• Create a new Windows Azure service by typing New-AzureService [projectname] – this will automatically create a new [projectname] subdirectory and set it to the current working directory.
  • Create a new Node.JS Web Role (an Azure role that serves HTTP requests from within IIS) by typing Add-AzureNodeWebRole [rolename] – this will automatically create a set of folders under the [projectname]\[rolename] directory which contain everything you need to run your first Node.JS + Azure project.

Here’s what the output looks like in the command window:


Step 5 – Fire Up Your Node.JS Project in the Emulator

Just to make sure that our simple “Hello World” Node.JS project runs properly, we’re going to run it in the emulator before we do anything else with it.

Simply type “Start-AzureEmulator – launch” in the command line, and you’ll see a page like the one below:


Step 6 – Download and Import Your Windows Azure Publication Settings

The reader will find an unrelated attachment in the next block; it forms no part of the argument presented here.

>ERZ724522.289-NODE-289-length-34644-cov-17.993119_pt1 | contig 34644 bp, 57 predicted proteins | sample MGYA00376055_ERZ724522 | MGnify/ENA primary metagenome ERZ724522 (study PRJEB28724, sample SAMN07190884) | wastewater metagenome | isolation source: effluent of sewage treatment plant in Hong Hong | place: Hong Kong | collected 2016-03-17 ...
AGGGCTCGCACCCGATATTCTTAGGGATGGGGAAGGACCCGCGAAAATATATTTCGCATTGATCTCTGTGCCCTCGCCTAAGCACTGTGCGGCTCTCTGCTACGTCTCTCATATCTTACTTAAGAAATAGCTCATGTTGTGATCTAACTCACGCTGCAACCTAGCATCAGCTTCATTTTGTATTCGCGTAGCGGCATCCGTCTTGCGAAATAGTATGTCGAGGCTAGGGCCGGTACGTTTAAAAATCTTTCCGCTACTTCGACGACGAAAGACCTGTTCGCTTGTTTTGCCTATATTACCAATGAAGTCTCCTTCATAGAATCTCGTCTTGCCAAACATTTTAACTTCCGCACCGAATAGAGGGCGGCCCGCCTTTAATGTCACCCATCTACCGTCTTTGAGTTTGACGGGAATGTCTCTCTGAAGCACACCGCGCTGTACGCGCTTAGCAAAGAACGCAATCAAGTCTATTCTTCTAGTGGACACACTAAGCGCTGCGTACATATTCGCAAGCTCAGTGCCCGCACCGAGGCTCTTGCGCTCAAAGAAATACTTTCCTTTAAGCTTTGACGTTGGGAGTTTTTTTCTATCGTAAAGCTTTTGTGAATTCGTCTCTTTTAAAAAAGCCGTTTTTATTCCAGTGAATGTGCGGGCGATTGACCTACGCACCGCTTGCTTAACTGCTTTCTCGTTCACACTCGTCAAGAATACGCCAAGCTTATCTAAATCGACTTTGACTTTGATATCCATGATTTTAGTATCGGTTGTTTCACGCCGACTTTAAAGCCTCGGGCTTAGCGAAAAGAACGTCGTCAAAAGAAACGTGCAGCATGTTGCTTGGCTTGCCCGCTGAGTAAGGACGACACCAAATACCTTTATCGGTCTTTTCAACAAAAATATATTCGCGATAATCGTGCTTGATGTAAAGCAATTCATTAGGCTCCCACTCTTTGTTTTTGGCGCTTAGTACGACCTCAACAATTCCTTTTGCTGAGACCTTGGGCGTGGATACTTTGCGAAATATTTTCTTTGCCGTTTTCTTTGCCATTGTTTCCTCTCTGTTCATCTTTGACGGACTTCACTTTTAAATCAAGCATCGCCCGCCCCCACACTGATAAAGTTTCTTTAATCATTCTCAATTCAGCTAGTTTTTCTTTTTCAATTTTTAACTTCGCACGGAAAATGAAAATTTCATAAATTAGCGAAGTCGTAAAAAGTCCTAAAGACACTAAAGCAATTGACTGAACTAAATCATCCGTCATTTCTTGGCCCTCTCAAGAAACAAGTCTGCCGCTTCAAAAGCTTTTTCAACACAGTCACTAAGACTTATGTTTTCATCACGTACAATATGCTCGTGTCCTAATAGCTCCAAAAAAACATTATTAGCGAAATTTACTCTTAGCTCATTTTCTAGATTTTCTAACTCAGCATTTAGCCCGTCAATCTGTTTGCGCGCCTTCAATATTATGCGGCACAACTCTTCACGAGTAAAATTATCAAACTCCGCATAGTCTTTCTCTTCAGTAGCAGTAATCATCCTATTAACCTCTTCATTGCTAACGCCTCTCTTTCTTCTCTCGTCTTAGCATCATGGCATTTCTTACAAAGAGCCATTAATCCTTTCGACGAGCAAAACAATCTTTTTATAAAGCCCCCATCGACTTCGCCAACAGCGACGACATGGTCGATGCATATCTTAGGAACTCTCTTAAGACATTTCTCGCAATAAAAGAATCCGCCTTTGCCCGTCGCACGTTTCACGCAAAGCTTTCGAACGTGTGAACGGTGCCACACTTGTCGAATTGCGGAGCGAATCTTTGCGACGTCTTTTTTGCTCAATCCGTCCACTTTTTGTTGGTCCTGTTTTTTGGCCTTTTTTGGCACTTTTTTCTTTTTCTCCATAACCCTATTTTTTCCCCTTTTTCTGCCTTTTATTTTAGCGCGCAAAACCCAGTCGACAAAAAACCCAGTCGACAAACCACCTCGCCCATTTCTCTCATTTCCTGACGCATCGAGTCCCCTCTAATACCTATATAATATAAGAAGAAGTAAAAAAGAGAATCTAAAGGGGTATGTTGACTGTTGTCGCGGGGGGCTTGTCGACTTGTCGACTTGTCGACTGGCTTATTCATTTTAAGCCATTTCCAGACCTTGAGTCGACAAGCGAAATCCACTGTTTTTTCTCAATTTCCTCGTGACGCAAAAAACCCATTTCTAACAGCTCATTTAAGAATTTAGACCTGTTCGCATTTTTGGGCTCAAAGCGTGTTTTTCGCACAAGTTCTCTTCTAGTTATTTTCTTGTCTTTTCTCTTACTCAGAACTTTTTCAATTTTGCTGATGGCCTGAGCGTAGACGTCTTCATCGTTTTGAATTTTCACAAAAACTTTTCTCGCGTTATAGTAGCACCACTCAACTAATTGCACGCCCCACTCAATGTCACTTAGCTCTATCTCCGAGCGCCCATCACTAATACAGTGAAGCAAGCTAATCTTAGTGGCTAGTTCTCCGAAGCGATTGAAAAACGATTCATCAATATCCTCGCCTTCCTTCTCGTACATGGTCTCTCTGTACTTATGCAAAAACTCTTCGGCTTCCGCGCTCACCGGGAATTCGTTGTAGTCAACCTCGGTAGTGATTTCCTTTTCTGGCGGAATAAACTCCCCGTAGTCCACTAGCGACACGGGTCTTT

In order to actually publish to Windows Azure, you have to download your .publishSettings file from the Windows Azure portal. Luckily, you can just do this using the Get-AzurePublishSettings command in the PowerShell window.

This will launch a new web browser window to this page on the Windows Azure portal, which will have you login to your Azure account and will then automatically ask you where you want to save your Windows Azure publication settings.


Save your Windows Azure publication settings to C:\Repositories\Node\[projectname].


Finally, you just need to import your publication settings in the Node.JS PowerShell Window like this:

Import-AzurePublishSettings C:\Repositories\[projectname]\[file-you-downloaded].publishSettings

You should see a message like this in the command window when the operation succeeds:


Step 7 – Publish (and then Take Down) Your “Hello World” Node.JS Project to Windows Azure

The last step before we start diving into Node.JS is getting some experience publishing Node.JS projects to Windows Azure – now that we’ve imported our .publishSettings file we can easily publish our little “Hello World” example directly to the Windows Azure account we set up earlier using the following command in the PowerShell terminal: